I began my undergraduate career at a liberal, secular college and finished at a conservative, Catholic university. Both were small, private schools in Ohio, but the two had vastly different dating cultures.
The first is a party school. A day in the life of a typical student consists of attending class, eating, exercising, studying, hanging out or partying with friends, and sleeping. A typical student is often a member of one or two extracurricular clubs, too. Outside of that, there wasn’t very much to do because the school is out in the middle of nowhere. I was blessed with great friends on the soccer team, though, so I was never bored. There are more girls than guys, I think about 3:2. People hang out in common areas such as the cafeteria and the student center, but spend most of their free time in each other’s living quarters (there are various types), which are either co-ed or have very relaxed rules on mixed company. I don’t recall a penalty for staying the night in the room of someone of the opposite sex. Although there are exceptions, hooking up is the cultural norm. Many girls have a “no strings attached” attitude on sexuality and don’t want anything serious. Contraception is widely accessible and widely used. Dates are rare, but steady relationships do exist. The school is tiny, so everyone’s news travels fast, whether they like it or not. Still, I had a very positive experience there overall.
The second is a profoundly Catholic school. A day in the life of a typical student consists of attending class, eating, participating in a faith community known as a household, studying, playing an intramural sport, attending daily Mass, serving as a regular member of a ministry, hanging out with friends, and sleeping. Most students are ridiculously over-committed. Obviously, boredom was not an issue there either. There are more girls than guys—once again, the ratio is about 3:2. Guys and girls primarily hang out together in the cafeteria, the student center, common rooms, outside (weather permitting), and other public places. Girls spend a lot of their free time in each other’s dorms or apartments, which are single-sex and have very strict rules on quiet hours, common room usage, and when/where a member of the opposite sex may visit. Although there are exceptions, chastity is the cultural norm, goal, and expectation. Many girls are there for their “MRS” degrees and hope for a “ring by spring”; that is, getting engaged by the time they graduate. Contraception is not necessary before marriage, and not a moral option afterwards. Many people do go on dates and there are a lot of steady, serious-as-a-heart-attack relationships. However, due somewhat to the fact that many students are actively discerning priesthood or religious life, and due largely to the ratio of girls to guys, and most people are single. This school is also tiny, so once again everyone’s news travels fast, whether they like it or not. Overall, I had a wonderful time there too.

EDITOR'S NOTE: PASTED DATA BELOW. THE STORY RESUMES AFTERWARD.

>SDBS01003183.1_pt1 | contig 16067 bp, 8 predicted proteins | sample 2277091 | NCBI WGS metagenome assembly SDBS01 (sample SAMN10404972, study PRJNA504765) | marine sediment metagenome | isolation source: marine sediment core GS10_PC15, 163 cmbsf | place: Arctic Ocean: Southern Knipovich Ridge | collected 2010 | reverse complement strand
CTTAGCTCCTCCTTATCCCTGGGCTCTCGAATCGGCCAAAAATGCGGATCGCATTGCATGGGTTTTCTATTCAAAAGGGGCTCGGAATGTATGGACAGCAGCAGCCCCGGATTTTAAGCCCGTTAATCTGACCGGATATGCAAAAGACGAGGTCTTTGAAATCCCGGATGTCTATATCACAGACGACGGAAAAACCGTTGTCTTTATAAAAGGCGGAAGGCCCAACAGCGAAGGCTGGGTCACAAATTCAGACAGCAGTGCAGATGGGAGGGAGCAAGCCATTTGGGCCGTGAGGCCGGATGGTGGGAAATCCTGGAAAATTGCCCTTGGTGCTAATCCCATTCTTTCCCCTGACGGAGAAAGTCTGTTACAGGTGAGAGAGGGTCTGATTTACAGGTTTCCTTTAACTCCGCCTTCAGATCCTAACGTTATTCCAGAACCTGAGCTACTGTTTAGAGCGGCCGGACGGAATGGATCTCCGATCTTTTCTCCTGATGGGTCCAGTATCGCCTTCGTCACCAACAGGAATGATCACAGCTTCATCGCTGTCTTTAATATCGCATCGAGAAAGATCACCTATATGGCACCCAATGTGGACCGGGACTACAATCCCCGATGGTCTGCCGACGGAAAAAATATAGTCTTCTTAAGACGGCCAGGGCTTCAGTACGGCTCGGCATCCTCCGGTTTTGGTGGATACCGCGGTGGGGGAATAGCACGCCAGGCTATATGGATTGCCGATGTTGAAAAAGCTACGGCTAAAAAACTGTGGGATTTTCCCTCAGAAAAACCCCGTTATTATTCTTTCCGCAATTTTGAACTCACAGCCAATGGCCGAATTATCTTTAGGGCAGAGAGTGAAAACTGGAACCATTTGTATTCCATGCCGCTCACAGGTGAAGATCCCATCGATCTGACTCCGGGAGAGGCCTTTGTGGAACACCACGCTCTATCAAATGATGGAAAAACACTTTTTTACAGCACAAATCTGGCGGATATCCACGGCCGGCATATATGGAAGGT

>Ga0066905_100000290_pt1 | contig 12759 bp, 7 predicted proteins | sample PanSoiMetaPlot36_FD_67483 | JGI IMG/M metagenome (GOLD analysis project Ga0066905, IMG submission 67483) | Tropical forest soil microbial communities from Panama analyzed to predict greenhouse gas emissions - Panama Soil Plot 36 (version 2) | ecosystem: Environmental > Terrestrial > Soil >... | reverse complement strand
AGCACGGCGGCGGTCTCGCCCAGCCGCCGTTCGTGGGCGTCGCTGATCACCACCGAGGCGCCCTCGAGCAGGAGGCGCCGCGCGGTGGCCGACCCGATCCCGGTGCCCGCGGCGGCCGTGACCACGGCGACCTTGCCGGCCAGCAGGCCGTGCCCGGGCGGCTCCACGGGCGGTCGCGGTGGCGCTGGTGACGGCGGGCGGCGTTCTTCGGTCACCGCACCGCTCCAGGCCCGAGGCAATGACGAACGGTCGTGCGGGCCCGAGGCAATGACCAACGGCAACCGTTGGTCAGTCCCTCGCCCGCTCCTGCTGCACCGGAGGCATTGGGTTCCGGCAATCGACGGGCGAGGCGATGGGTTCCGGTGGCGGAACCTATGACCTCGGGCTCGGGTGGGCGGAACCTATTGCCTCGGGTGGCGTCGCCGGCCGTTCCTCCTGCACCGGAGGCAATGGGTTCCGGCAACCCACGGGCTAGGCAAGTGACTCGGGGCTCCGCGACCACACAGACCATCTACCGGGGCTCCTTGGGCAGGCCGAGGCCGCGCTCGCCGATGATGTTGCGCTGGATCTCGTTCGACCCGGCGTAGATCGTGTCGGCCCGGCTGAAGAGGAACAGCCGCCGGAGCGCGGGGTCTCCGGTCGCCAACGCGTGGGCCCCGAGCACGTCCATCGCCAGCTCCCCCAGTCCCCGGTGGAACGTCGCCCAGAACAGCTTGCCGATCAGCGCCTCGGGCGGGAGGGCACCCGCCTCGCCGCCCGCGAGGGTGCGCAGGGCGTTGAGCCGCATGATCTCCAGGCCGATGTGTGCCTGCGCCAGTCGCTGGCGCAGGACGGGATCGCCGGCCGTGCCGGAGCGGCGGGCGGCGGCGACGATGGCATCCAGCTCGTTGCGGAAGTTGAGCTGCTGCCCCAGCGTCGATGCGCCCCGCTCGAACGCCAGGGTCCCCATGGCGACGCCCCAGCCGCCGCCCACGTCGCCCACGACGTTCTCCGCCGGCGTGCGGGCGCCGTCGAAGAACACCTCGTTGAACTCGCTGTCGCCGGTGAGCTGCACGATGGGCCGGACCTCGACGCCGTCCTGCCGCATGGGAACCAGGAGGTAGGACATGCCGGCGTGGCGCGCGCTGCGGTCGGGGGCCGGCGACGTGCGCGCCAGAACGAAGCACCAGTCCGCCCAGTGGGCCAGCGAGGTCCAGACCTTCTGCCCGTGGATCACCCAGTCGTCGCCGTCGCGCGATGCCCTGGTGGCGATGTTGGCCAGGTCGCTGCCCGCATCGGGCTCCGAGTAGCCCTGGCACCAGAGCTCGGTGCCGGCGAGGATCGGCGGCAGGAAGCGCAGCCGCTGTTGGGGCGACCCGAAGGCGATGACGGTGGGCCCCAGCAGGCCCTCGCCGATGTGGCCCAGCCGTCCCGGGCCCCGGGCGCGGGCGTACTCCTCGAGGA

The first school is a better representation of typical college life than the second. Colleges (especially larger ones) feature countless other cultural factors, from active Newman clubs to active Greek life. Going away to college is a blast, and it is possible to have good, clean fun anywhere.
Thanksgiving: For those who stand up for what is right, even when they stand alone.
Prayer requests: That leaders/administrators of colleges take seriously their responsibility to create an environment of true respect.